Racing & Drafting…A Beginner Racer’s Perspective. Guest Post by Kristen Jacobson
In the past three weeks I have doubled the number of “official” paddlesport races that I’ve competed in, ever. Three races in three weeks bumps my total race history up to seven, with four of those being in 2011. While this doesn’t count our Whatcom Paddler’s Wednesday nighters, they have all been races that are longer in distance and more of a challenge. I’ve had a few good races so far this year and a few I wish I could do over again. I keep telling myself that my mistakes and lack of racing tactics comes from my racing inexperience that many others out on the water have, whether it be from racing surfskis or other boats, collegiate rowing, or competitive biking.
As an beginner/intermediate level female paddler, I often end up being in limbo between packs… stronger packs ahead, slower packs behind, and me slogging away. The guys, with the sheer number’s difference between the two groups, always seem to have a pack to work with during races where drafting is more relevant than surfing. The women, with four or so competing as singles in any given local race, don’t seem to have that luxury for the most part. For myself at least, latching onto a wake and holding onto it for all you have seems to be the best tactic, otherwise it’s a solo endeavor for the next few hours. After the first half mile, things really thin out towards the middle and back and being in a pack at that point is crucial.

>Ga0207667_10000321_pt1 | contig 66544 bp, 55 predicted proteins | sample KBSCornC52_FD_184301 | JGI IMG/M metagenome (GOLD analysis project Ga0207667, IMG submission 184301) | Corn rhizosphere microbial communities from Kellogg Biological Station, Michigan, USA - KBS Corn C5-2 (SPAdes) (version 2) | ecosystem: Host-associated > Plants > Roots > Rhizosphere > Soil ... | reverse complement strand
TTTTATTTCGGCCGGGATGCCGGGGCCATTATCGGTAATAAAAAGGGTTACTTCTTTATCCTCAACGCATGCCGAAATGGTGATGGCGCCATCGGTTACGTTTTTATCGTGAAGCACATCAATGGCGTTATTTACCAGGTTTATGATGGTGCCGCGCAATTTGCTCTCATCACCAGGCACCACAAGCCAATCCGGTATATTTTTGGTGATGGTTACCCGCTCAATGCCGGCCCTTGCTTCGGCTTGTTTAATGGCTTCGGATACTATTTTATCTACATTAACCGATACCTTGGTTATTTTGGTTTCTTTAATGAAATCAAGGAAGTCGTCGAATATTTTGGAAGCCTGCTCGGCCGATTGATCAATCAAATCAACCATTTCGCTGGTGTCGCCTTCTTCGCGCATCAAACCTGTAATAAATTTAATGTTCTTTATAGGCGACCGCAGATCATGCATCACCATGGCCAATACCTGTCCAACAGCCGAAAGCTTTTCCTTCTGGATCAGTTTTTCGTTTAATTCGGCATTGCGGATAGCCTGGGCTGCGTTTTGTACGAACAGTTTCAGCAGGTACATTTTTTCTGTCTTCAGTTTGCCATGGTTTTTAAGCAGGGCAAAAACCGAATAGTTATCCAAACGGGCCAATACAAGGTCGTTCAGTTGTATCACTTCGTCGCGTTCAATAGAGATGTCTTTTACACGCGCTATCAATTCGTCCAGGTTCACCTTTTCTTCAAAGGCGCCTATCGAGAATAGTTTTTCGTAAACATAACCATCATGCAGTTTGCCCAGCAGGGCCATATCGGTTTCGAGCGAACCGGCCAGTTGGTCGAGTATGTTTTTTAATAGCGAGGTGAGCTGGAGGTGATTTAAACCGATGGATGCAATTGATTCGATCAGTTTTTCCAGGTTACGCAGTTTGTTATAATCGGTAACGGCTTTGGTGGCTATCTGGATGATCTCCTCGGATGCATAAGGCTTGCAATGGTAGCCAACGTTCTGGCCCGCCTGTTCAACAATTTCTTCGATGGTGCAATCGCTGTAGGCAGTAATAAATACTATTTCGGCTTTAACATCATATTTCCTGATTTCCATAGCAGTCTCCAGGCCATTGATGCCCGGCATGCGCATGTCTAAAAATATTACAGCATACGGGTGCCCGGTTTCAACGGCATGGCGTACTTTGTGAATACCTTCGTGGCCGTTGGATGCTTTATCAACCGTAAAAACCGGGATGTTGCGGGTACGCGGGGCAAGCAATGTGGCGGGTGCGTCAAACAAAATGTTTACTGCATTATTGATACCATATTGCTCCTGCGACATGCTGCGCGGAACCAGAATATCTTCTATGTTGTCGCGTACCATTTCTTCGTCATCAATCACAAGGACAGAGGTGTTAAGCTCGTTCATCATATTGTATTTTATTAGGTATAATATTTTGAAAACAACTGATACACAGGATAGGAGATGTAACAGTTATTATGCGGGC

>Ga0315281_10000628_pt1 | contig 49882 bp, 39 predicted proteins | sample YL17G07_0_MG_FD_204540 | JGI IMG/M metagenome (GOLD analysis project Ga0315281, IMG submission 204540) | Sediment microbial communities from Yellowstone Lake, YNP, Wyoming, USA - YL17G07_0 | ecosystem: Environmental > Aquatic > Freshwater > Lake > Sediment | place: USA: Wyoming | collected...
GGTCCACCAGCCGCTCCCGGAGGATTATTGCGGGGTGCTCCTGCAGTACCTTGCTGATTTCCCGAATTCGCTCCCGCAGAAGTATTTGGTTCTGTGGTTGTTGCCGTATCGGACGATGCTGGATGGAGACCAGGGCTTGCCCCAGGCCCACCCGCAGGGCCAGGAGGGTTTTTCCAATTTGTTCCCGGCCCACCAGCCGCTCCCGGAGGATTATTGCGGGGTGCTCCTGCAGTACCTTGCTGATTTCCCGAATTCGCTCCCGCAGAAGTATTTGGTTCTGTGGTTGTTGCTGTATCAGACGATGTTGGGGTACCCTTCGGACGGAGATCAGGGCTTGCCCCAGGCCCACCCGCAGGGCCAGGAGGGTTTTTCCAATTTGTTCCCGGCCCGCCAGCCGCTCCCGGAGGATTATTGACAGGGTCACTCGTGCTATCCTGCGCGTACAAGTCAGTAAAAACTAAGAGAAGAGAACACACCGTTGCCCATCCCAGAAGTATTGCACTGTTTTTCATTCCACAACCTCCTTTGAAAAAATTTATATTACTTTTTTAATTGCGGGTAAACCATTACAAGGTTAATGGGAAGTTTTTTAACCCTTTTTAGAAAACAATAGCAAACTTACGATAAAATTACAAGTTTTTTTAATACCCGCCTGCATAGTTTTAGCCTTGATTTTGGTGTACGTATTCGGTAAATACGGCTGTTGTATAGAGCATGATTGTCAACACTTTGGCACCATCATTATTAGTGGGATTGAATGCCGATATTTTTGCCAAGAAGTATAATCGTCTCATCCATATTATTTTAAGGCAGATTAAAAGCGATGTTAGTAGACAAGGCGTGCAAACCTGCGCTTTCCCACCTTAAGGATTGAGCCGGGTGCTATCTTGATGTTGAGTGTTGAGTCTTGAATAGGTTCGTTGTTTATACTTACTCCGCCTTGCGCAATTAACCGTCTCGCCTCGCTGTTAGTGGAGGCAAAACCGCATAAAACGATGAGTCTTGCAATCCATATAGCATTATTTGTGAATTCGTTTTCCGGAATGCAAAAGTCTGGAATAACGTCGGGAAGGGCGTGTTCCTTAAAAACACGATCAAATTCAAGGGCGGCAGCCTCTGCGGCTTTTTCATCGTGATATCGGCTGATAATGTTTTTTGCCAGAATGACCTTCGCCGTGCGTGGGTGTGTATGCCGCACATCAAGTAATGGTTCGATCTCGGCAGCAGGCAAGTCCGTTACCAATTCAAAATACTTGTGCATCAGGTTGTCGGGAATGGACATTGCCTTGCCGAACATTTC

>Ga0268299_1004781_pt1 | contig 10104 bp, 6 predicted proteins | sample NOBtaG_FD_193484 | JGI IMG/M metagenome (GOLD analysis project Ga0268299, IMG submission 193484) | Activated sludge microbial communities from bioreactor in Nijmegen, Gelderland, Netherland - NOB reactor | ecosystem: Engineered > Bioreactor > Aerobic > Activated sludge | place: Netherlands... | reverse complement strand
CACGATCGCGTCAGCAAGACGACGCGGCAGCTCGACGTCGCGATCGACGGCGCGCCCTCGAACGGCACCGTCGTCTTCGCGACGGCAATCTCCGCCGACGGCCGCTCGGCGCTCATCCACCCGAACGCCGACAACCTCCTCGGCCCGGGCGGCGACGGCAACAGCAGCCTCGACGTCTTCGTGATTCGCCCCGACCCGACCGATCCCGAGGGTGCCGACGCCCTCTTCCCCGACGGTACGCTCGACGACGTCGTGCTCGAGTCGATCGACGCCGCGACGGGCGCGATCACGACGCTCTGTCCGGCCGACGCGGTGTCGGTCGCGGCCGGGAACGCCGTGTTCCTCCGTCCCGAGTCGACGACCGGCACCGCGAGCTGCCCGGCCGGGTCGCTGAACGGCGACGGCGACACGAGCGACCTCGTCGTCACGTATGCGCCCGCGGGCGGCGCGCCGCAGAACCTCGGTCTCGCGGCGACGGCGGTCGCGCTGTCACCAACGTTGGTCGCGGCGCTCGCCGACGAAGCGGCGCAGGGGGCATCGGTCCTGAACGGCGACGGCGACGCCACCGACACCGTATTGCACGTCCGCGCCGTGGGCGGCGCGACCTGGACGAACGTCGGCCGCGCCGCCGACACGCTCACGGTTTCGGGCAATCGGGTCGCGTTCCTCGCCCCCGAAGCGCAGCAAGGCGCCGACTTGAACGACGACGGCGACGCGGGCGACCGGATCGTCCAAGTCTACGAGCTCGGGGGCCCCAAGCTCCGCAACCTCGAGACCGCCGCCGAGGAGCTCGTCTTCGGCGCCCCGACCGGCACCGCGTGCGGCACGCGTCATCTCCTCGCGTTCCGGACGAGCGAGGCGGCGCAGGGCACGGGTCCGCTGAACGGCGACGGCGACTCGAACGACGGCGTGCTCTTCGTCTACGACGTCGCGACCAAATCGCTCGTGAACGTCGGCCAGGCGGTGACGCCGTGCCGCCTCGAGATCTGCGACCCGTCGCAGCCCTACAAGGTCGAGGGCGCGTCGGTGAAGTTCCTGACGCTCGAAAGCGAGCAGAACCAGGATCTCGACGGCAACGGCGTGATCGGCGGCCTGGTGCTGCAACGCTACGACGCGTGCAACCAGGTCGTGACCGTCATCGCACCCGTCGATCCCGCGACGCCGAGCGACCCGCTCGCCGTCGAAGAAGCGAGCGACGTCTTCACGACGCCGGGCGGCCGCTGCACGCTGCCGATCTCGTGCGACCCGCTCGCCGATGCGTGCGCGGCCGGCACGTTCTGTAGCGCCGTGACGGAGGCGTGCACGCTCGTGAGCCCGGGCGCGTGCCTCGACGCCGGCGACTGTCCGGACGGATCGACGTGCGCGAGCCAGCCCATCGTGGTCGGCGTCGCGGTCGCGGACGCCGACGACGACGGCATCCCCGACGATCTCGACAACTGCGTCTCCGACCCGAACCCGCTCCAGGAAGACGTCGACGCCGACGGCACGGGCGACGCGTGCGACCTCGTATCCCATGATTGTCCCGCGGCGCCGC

This past Sunday at the Tour de Indian Arm in Deep Cove, I managed to hang onto a draft for the first 5 miles that kept me cruising along between 6.7 and 7.3 mph. Once getting dropped, I made some navigational decisions, bee lined it towards the next buoy working through eddies, and threw in some 60 second on 60 second off intervals until I caught back up with said draft, 2 miles later. At this point a deluxe draft from a sea kayak came cranking along and I made that my home until the finish line. Conversely, at Dirty Dan Harris Challenge in early May, I lost my draft at the turn around point when they took a riskier line through some shallows and I didn’t. I got dropped in the blink of an eye. While getting dropped off a draft seems to happen before you realize it, catching up is much harder. A few boat lengths can grow to 1/8 mile pretty quickly.
After talking with other racers and having a few more surfski races under my belt this season, I’ve learned that being able to get in a group and stay with the pack is essential for flat water races. Being that the last four local races have all been flat water conditions, it doesn’t matter if you’re in the top pack, middle, or back, your racing time and experience will improve if you have others to draft.